Franchise Buying Guide

True Confessions

Wondering what it's really like to buy a franchise? Seven entrepreneurs tell all about their experiences as franchisees.
Presented by Guidant Financial
Guidant Financial specializes in helping entrepreneurs purchase new franchises using their retirement funds.

Walk a mile in a franchisee's shoes, and you'll find that it could be a walk in the park--or over crushed glass. We figured the best way to know exactly what the franchisee experience is like is to hear it straight from the source. So we asked seven franchisees, ranging from happy to disgruntled, to anonymously share their unadulterated thoughts, opinions and advice.

And just in case you're not convinced by the franchisees, we also got two experts to speak out: Michael Seid, founder of franchise advisory firm MSA Worldwide and co-author of Franchising for Dummies, and Robert Zarco, founding senior partner of Zarco Einhorn & Salkowski P.A. in Miami, a law firm that represents unhappy franchisees and has been involved with over 350 franchise systems worldwide. (Seid's and Zarco's advice appears in italics; all franchisees names, which are in bold, have been changed.)

Happy Days!

One aspect that David liked about the moving-service franchise he purchased in Alpharetta, Georgia, was its size: "If it's not a big franchise, it's easier to feel you're not just a number in the system, and the market's not saturated."

Seid: Smaller franchisors can't afford to let the first couple of franchisees fail, so they tend to get very personalized and over-serviced. That's good and bad--more good for the franchisee. A [smaller] franchisor may be struggling with critical-mass issues and be unable to [offer] TV advertising or proper brand advertising, so it really depends.

In his first year, David set the national record for first-year revenue--largely due to the time he invested. "I worked my tail off that first year or two--seven days a week, 12 hours a day," recalls David. As a new franchisee, don't expect easy hours.

Seid: We say in the Dummies book that if your family does not buy in, you're going to fail. The pressure of not seeing the family during the early days is deadly. We strongly recommend people self-assess before buying.

Phillip is a particularly happy inkjet and laser-toner cartridge recycling franchisee in Santa Rosa, California, because his franchise "gives [him] an opportunity to give back to the community and planet." Before buying, Phillip had to know that the franchisor's key employees were committed to these ideals. While researching a franchise, he says, you should ask who's on the board of directors, running the day-to-day operations and providing support.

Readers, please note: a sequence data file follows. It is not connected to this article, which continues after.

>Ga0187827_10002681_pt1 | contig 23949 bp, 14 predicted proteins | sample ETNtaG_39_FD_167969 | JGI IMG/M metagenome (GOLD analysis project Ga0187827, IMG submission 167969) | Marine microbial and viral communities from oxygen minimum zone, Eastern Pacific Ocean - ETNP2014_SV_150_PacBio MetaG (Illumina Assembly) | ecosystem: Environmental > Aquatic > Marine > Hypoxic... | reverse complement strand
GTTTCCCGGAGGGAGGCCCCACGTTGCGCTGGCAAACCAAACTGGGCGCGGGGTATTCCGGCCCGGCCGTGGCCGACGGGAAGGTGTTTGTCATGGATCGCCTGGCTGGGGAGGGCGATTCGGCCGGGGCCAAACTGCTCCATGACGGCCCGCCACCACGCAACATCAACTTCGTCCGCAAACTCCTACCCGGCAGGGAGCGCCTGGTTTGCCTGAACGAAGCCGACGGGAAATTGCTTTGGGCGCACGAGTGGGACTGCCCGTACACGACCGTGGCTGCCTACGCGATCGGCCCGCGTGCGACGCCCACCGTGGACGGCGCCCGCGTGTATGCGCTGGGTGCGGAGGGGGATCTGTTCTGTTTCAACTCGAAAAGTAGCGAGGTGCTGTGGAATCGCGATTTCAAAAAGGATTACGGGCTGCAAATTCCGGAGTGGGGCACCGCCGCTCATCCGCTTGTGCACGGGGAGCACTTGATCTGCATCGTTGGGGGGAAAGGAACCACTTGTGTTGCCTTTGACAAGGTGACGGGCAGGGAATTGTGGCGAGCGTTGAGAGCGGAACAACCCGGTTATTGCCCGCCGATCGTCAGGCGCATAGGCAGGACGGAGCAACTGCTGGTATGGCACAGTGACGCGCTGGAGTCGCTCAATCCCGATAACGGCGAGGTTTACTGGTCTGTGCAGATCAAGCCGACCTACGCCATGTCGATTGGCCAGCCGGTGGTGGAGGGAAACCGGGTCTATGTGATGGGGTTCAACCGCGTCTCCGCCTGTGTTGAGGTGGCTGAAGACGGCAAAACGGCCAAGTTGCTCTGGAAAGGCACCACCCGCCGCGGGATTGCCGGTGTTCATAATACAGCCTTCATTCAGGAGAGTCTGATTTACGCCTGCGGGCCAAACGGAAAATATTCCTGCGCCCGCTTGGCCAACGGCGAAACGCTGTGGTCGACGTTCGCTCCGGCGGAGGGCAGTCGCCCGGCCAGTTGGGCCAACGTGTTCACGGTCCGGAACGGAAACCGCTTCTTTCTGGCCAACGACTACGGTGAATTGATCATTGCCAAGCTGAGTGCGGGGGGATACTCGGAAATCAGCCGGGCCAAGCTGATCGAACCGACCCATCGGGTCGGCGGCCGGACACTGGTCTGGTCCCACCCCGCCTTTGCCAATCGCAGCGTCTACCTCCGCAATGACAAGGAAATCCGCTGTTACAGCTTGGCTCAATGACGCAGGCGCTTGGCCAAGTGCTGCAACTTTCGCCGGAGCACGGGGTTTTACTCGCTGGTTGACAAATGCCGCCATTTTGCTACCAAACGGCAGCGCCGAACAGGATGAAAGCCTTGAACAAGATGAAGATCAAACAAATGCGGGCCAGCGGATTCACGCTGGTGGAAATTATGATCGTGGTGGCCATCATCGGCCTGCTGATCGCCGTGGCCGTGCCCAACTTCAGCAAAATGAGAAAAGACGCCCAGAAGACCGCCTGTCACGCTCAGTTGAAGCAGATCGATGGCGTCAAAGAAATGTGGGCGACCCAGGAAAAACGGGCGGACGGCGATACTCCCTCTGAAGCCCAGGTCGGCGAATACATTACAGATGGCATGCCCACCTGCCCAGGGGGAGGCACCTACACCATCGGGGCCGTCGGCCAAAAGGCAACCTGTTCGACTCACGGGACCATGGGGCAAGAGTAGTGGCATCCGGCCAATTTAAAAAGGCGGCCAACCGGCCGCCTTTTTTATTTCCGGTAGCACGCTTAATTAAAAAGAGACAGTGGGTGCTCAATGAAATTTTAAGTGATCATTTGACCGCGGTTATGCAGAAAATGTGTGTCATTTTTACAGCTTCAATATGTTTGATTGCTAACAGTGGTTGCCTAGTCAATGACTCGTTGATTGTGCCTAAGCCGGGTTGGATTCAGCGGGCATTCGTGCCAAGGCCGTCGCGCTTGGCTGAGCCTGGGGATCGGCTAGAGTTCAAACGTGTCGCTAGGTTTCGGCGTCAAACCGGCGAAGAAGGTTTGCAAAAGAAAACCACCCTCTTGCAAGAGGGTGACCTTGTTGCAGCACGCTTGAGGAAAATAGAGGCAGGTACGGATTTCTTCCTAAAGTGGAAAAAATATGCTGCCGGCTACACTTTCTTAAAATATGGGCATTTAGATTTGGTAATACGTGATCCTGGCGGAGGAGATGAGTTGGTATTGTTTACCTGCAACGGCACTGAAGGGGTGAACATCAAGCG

Seid: You have to look at whether management is entrepreneurial enough to stay ahead of the curve, especially when dealing with a technology-related product.

Sometimes a franchisor allows franchisees to purchase supplies only from approved vendors. The franchisor then receives a percentage of those sales. Phillip's franchise doesn't require this; instead, it suggests several vendors and even negotiates discounted prices. "The only way the franchisor makes money is if we make money," reasons Phillip. "Find out if there's an approved vendor list, and how expansive it is. Ask the franchisor, 'Is this a discount?' and, 'Do you negotiate?'" Franchisors do have to let you know if they restrict you to approved vendors--it's in Item 8 of the Uniform Franchise Offering Circular.

Seid: If I, as the franchisee, am buying something for $1 and the franchisor can buy it for 50 cents and sell it to me for 75 cents, I'm thrilled--as long as they're not losing the ability to get me the lowest price by having fewer vendors.

A former entrepreneur, Sean is now a happy ramp-rental and sales franchisee in North Olmsted, Ohio, but he warns others not to equate being a franchisee with entrepreneurship: "A true entrepreneur wants to build from the ground up, but the franchise has already been built by the franchisor. You have to work within their system, even though you do, in a sense, run your own business."

Seid: Franchisees are not entrepreneurs. They're entrepreneurlites at best. An entrepreneur wants to chart his own course. Franchisees have to follow a set of rules, and they cannot violate a franchisor's brand. If you have to have things your way or think the franchisor's product needs to be improved or changed, you should start your own business.

While Sean's franchise was marketed as homebased, the franchisor made the logistical considerations clear, and Sean ended up renting storage space for the ramps. Make sure you find out exactly what a homebased franchise entails.

Seid: Ask, "Are there any zoning requirements? Do I need a van? What kinds of deliveries are coming in? Are customers coming to my house?"

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This article was originally published in the June 2005 print edition of Entrepreneur with the headline: True Confessions.

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